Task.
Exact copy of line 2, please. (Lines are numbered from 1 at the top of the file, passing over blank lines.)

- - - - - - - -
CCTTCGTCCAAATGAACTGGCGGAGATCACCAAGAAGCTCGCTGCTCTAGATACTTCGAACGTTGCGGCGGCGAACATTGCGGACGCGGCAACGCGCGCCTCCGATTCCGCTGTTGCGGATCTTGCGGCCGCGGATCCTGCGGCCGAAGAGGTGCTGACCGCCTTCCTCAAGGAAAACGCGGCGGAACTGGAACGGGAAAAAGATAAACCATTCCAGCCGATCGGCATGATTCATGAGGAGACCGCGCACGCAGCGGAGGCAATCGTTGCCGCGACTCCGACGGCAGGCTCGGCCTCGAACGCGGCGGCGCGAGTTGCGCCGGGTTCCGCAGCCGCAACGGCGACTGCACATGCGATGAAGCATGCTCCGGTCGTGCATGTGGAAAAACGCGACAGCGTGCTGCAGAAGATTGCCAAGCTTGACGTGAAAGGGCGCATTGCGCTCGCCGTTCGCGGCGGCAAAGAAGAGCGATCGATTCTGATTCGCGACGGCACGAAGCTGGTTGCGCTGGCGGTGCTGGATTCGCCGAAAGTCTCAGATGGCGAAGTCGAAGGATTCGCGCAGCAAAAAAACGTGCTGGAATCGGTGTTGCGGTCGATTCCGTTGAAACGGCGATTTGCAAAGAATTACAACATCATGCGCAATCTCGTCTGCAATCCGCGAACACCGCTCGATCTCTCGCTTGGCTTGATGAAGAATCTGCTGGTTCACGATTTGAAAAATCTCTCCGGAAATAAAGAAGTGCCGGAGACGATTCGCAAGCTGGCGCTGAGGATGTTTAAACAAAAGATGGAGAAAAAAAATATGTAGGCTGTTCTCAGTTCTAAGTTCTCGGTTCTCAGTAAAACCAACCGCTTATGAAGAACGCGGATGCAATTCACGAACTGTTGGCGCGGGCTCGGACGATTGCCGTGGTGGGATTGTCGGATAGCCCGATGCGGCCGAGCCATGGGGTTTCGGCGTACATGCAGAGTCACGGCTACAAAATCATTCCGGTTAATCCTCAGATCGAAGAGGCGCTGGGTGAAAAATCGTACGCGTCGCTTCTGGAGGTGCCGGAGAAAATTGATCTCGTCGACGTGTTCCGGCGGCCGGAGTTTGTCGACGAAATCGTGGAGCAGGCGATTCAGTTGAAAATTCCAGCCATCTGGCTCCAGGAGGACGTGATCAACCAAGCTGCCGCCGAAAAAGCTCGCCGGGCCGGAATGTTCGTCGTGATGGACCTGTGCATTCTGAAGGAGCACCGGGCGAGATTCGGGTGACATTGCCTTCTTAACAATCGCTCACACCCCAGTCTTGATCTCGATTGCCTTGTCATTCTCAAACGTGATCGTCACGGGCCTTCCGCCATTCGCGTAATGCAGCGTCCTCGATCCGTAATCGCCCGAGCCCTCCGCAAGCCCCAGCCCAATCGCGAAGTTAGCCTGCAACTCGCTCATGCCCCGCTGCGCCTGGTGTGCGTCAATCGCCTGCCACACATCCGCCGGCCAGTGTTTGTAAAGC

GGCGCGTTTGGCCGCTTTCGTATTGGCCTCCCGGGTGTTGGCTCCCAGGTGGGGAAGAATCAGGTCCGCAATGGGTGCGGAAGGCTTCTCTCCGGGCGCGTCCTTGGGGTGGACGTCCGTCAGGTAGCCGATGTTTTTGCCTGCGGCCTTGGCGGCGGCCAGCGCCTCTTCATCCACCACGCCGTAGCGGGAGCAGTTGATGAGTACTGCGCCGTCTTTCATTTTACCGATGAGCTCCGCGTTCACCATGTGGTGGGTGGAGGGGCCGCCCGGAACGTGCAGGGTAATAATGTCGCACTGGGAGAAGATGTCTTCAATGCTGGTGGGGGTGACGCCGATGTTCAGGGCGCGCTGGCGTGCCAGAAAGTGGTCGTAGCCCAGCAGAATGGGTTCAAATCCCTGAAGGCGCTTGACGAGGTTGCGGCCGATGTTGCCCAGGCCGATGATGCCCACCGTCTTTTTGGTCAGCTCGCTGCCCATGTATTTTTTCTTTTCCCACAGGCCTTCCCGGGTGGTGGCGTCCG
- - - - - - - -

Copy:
GGCGCGTTTGGCCGCTTTCGTATTGGCCTCCCGGGTGTTGGCTCCCAGGTGGGGAAGAATCAGGTCCGCAATGGGTGCGGAAGGCTTCTCTCCGGGCGCGTCCTTGGGGTGGACGTCCGTCAGGTAGCCGATGTTTTTGCCTGCGGCCTTGGCGGCGGCCAGCGCCTCTTCATCCACCACGCCGTAGCGGGAGCAGTTGATGAGTACTGCGCCGTCTTTCATTTTACCGATGAGCTCCGCGTTCACCATGTGGTGGGTGGAGGGGCCGCCCGGAACGTGCAGGGTAATAATGTCGCACTGGGAGAAGATGTCTTCAATGCTGGTGGGGGTGACGCCGATGTTCAGGGCGCGCTGGCGTGCCAGAAAGTGGTCGTAGCCCAGCAGAATGGGTTCAAATCCCTGAAGGCGCTTGACGAGGTTGCGGCCGATGTTGCCCAGGCCGATGATGCCCACCGTCTTTTTGGTCAGCTCGCTGCCCATGTATTTTTTCTTTTCCCACAGGCCTTCCCGGGTGGTGGCGTCCG